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According to recent statistics, 29.1 million people—that’s 9.3 percent of the population—have diabetes. Almost 30 percent of these people have not been diagnosed, however. It gets worse. Fully 86 million more people—that’s over one third of U.S. adults—have prediabetes (high blood sugar, the precursor to diabetes), yet ninety percent of them don’t know it. Truly, these numbers reveal the epidemic nature of this largely preventable disease.

A recent study published in the Annals of Internal Medicine found that people diagnosed with diabetes during midlife are more likely to experience memory and cognitive problems during the next 20 years than those people with healthy blood sugar levels. A 60-year-old with diabetes will exhibit the same cognitive decline as a healthy person who is five years older. Diabetes shaves five years off your cognitive health, just like that.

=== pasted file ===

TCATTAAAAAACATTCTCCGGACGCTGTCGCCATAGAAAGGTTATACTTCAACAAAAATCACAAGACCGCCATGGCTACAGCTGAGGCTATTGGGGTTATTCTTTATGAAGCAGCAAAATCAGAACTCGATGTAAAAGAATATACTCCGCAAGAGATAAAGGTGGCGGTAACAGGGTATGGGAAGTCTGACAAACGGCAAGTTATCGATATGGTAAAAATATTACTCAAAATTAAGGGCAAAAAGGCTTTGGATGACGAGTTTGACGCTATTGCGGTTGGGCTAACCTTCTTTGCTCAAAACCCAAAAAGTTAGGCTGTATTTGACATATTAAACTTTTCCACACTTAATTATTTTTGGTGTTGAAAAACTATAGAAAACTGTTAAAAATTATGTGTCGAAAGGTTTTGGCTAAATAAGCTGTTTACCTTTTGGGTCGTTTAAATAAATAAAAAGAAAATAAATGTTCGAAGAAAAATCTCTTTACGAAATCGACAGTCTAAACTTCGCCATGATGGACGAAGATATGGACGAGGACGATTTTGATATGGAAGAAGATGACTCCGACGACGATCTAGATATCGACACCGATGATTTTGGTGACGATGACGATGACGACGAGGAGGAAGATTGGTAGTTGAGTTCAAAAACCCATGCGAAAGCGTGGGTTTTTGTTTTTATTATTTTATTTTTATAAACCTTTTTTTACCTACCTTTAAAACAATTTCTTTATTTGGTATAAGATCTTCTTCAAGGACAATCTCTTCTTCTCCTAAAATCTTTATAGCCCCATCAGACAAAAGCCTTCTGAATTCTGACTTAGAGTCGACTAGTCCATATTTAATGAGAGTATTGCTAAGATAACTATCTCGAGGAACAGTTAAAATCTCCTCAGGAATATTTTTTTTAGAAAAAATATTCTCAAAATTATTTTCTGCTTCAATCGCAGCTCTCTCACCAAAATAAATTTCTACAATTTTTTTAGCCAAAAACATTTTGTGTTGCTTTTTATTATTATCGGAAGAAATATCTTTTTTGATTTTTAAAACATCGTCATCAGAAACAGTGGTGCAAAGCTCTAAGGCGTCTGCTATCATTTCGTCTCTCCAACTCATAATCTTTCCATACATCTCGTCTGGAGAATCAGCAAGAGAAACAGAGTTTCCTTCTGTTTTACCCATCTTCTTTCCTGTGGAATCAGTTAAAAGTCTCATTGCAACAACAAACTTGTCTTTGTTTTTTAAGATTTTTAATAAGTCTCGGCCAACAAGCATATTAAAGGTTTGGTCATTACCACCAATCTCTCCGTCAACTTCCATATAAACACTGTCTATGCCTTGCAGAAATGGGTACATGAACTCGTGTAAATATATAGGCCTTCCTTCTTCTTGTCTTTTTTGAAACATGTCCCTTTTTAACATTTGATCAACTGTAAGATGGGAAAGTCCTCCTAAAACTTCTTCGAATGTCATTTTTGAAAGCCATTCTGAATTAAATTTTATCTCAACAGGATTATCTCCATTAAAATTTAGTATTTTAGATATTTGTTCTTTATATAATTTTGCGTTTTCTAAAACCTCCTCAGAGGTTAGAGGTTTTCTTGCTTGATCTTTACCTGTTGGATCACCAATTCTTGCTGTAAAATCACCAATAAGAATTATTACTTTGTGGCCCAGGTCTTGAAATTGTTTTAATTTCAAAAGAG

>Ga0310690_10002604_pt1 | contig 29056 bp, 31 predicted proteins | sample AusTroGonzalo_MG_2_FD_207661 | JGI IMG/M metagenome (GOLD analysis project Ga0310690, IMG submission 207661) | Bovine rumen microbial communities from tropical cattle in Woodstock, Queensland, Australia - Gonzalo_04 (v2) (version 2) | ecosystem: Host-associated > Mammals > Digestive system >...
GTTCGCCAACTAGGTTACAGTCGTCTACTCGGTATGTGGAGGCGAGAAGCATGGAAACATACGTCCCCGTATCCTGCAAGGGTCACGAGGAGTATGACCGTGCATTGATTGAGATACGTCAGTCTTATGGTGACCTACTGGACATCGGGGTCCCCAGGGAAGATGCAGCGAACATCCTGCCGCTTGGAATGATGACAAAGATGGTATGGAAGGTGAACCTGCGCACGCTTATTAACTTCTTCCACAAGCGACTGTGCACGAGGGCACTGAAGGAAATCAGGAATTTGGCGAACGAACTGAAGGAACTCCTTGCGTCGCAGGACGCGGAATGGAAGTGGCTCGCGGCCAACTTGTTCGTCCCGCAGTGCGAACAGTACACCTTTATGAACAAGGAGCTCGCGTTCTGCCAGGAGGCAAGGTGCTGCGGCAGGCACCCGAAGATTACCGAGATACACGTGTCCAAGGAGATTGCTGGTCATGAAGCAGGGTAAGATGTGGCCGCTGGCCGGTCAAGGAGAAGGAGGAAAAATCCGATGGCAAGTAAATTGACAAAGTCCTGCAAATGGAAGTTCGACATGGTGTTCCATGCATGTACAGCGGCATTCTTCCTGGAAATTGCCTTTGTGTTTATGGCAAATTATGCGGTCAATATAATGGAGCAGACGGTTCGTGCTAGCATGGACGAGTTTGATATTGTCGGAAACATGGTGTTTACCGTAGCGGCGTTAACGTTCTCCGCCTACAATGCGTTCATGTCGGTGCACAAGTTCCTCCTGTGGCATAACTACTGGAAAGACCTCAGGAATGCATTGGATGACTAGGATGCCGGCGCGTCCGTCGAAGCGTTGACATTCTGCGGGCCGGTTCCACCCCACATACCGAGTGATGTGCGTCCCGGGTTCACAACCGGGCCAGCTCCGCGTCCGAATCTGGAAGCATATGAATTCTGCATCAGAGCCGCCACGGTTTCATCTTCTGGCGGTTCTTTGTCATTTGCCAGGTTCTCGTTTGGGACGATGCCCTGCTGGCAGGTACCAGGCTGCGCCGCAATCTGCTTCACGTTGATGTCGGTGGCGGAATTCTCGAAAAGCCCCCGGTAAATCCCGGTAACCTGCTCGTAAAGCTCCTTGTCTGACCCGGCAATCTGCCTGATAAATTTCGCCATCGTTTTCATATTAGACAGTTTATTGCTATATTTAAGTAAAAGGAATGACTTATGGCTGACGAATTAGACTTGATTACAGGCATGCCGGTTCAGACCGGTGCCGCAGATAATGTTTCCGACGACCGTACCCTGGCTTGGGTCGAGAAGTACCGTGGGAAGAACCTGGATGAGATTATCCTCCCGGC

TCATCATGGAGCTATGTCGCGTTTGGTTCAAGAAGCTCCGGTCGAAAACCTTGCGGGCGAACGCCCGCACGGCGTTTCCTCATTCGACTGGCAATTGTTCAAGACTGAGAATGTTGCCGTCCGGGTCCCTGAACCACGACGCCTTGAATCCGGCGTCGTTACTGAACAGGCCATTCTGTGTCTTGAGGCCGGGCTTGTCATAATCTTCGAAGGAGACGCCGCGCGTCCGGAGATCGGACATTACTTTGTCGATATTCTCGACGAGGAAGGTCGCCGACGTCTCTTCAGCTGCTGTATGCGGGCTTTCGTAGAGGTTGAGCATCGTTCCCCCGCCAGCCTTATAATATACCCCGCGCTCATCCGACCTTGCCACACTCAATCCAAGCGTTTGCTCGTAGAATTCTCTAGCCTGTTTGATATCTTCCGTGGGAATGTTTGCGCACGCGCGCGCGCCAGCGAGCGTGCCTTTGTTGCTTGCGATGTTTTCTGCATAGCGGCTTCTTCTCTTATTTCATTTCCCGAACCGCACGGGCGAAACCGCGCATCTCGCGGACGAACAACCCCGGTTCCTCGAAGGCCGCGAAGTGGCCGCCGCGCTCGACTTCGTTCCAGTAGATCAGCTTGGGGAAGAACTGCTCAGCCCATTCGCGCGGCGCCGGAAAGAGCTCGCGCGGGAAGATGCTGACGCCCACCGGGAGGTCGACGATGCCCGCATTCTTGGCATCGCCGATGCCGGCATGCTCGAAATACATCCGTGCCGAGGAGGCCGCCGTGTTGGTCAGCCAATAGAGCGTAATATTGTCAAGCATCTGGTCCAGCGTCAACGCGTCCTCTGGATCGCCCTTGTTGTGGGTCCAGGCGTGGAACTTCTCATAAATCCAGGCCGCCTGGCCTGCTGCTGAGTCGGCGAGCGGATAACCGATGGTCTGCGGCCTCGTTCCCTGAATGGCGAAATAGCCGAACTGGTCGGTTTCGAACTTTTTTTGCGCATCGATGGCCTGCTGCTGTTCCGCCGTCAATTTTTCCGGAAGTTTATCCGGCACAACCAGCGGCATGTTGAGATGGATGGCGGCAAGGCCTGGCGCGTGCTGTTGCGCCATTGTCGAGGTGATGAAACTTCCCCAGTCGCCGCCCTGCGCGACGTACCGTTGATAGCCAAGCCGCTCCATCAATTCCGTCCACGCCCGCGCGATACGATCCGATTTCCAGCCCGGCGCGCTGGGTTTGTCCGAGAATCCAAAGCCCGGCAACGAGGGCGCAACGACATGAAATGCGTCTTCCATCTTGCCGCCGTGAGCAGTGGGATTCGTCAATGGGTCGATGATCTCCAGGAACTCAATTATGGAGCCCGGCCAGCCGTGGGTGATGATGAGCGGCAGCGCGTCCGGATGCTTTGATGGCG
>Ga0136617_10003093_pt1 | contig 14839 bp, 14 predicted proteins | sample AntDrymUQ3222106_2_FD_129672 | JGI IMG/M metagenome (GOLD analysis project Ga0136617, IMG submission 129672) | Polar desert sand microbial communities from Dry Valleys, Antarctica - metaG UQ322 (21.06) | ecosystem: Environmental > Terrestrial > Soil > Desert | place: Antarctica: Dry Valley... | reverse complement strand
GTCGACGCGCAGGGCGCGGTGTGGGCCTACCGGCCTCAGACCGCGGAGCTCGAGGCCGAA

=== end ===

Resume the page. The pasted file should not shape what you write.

“The lesson is that to have a healthy brain when you’re 70, you need to eat right and exercise when you’re 50,” noted lead researcher Elizabeth Selvin, PhD, MPH.

The study followed a group of almost 16,000 middle-aged adults and found 19 percent more cognitive and memory decline in people with poorly controlled diabetes, and found smaller declines even in people with controlled diabetes and prediabetes.

“Knowing that the risk for cognitive impairments begins with diabetes and other risk factors in midlife can be a strong motivator for patients and their doctors to adopt and maintain long-term healthy practices,” noted A. Richey Sharrett, MD, DrPH, another researcher.

News that high blood sugar increases risk for dementia is not new. In fact, Alzheimer’s disease is also known as type 3 diabetes. If you have not had your blood sugar checked recently, please do. Ask your doctor to also check your insulin level, which is a sign that blood sugar abnormalities may be on the horizon.